Fresno State Football

Fresno State GameDay vs. UNLV: Keys to victory, Bulldog spotlight, notes

Fresno State’s Jamire Jordan is the team’s leading receiver heading into Friday’s Mountain West game against UNLV at Bulldog Stadium.
Fresno State’s Jamire Jordan is the team’s leading receiver heading into Friday’s Mountain West game against UNLV at Bulldog Stadium. ezamora@fresnobee.com

Fresno State (1-5, 0-3 Mountain West) vs. UNLV (2-4, 1-1)

▪ Friday: 7:30 p.m. at Bulldog Stadium

▪ TV: ESPN2 (Comcast 33, DirecTV 209, Dish 144, AT&T U-Verse 606)

▪ Radio: KFIG (AM 940); KGST (AM 1600)

▪ Kickoff forecast: 80 degrees, clear

Fresno State’s three keys to victory

1 Quarterback play. Fresno State has been plagued by the inconsistency at the position, and there is a lot riding on redshirt freshman Kilton Anderson. But the Bulldogs have to find ways to move the sticks, which they haven’t been doing. They are averaging only 9.7 first downs per game in conference play, and 20 of their past 29 possessions have lasted three plays or fewer.

2 Slow the Rebels’ run game. Fresno State has allowed its past five opponents to rush for at least 200 yards, something it hasn’t done since 2009, when it allowed an average of, wow, 283.9 yards on the ground over its last seven games. If the Bulldogs can put UNLV into some tough down-and-distance situations, they might be able to force the Rebels’ young quarterback into some mistakes.

3 Match the physicality. UNLV and San Jose State went at it into overtime last week, which can’t bode well for Fresno State. The Spartans did a thorough job of beating up the Bulldogs on Sept. 26 in a 49-23 victory, and the home team can’t let that keep happening. The Bulldogs need to do a better job of sustaining and getting off blocks, of finishing tackles and finishing plays.

Robert Kuwada, The Fresno Bee

Fresno State player spotlight: Wide receiver Jamire Jordan

Year: Redshirt freshman

Height/weight: 5-10/168

Hometown/high school: Lancaster/Highland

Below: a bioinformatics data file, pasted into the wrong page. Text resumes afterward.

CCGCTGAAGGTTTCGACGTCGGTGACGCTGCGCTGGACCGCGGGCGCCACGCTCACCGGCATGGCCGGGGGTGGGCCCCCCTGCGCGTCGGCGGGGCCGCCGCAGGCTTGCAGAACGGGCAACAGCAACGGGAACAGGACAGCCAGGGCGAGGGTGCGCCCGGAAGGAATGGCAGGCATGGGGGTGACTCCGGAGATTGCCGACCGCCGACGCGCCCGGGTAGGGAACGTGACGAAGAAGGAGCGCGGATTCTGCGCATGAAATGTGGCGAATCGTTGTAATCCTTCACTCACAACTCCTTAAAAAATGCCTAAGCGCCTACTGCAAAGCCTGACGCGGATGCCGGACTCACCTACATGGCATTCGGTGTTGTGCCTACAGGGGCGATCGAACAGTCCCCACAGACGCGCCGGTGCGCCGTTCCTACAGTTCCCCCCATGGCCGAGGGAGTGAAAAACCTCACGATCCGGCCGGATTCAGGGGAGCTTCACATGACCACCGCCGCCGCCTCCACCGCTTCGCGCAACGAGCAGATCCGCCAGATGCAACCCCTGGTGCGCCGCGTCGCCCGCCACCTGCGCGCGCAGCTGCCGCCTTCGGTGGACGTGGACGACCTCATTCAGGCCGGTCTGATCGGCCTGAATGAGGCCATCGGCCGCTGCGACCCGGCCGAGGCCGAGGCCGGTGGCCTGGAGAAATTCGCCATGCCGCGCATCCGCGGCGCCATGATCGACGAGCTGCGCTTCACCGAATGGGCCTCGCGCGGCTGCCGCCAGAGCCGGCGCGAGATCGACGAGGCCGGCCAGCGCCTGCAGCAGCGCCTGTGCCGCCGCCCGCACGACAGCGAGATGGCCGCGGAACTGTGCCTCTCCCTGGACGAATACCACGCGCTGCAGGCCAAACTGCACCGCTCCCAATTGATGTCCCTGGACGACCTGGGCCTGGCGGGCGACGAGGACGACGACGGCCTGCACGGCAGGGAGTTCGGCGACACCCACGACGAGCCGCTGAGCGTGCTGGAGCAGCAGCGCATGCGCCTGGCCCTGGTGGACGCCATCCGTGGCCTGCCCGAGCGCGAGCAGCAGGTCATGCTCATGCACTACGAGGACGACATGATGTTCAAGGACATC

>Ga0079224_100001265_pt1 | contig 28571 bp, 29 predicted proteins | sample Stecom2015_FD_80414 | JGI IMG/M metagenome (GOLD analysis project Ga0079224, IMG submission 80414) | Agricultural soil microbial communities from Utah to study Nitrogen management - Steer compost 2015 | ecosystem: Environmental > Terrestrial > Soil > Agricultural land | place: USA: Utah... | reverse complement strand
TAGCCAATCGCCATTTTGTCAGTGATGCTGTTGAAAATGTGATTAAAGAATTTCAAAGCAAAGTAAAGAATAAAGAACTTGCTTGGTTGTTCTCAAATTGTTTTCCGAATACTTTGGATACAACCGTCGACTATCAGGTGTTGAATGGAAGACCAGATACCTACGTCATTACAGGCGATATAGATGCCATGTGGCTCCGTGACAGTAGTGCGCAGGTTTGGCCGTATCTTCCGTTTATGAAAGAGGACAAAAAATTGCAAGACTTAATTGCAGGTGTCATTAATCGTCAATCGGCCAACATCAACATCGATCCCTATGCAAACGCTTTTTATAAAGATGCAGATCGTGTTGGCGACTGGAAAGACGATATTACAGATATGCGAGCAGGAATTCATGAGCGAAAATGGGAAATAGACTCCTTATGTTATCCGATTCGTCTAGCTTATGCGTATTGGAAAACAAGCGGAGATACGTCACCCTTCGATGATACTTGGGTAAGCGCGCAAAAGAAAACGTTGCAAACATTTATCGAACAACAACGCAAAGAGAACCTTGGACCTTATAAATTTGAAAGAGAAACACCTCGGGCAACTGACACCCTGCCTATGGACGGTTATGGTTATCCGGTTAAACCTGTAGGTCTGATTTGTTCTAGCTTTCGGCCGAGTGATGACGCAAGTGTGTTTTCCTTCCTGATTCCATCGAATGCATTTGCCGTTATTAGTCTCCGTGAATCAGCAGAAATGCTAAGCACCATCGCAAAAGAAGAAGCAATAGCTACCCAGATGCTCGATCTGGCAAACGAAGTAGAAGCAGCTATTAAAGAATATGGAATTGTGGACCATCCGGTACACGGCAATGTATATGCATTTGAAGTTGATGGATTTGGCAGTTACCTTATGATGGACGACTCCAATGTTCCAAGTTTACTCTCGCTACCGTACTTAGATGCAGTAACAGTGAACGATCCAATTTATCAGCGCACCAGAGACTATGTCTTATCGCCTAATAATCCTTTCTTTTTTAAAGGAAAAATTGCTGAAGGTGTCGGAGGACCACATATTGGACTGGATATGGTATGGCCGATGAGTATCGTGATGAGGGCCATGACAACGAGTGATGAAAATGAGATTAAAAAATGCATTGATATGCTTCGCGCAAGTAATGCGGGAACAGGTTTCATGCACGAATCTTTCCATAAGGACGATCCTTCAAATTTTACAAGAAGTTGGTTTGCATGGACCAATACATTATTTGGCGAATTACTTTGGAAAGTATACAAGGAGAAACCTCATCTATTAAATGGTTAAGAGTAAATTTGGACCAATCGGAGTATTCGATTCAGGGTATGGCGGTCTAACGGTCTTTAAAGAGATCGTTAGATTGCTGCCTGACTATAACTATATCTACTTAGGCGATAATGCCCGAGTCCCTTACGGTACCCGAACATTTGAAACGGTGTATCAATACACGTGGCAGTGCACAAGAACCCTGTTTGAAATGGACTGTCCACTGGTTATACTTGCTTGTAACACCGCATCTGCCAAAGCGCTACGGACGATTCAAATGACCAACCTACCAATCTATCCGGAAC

Last week: Picked up his fifth overall touchdown last week, via a 21-yard pass from Kilton Anderson in the first quarter of eventual loss to Utah State. This season, Jordan has four TD receptions and has run for a score. He leads the Bulldogs in receptions (21), receiving yards (253), receiving touchdowns and scoring. Those four TD catches also are tied for second in the Mountain West with Devonte Boyd of UNLV and Rashard Higgins of Colorado State. Thomas Sperbeck of Boise State has five.

Why this game is important for Jordan: Not just for him, but for the rest of the receiving corps, who need to improve their rapport with Anderson as he makes his second career start after taking over for redshirt sophomore Zack Greenlee. Jordan showed a glimpse of that last week when he had five receptions (though all in the first half). He finished the game with 44 receiving yards.

He said it: “Kilton has to step into that (leadership) role. Zack has been one of the older guys (offensively), because the majority of the receivers, we’re all new. Zack has just been leading and telling us what to do in certain reads. He’s helped me a lot because this is my first year in the offense and I had a lot of questions in fall camp, and he helped me. We practice with those guys every day. It’s not difficult for us because we know what they all can do. We’ve just got to get used to every quarterback.”

Anthony Galaviz, The Fresno Bee

Tailgating: Bulldogs pregame news and notes

The last time Fresno State played a run-heavy team, the Bulldogs gave up two second-half touchdown passes off play-action fakes in a 21-7 loss at San Diego State. A secondary that is looking for a bounce back game after giving up 281 passing yards including six explosive pass plays of 20 or more yards in a 56-14 loss to Utah State could face some of the same challenges against UNLV.

“It’s all about our eye discipline or lack thereof on those plays (at San Diego State),” defensive backs coach Marcus Woodson said. “Sometimes you have to go through some tough times to learn some lessons and that’s what happened. We just have to do a better job of being disciplined with our eyes, being disciplined with our responsibilities within the framework of the defense.”

The Rebels are attempting only 25.5 pass plays per game, compared to 45.3 rushing plays. But they have a few dynamic receivers that can get down the field led by sophomore Devonte Boyd, who has caught 19 passes for 331 yards (17.4 yards per catch) and four touchdowns.

The Bulldogs played the pass well at San Diego State with the exception of the two touchdowns – a 33-yarder from Maxwell Smith to Rashaad Penny and a 44-yard pass from Smith to Eric Judge. The Aztecs hit only 5 of 12 passes in that game for 104 yards.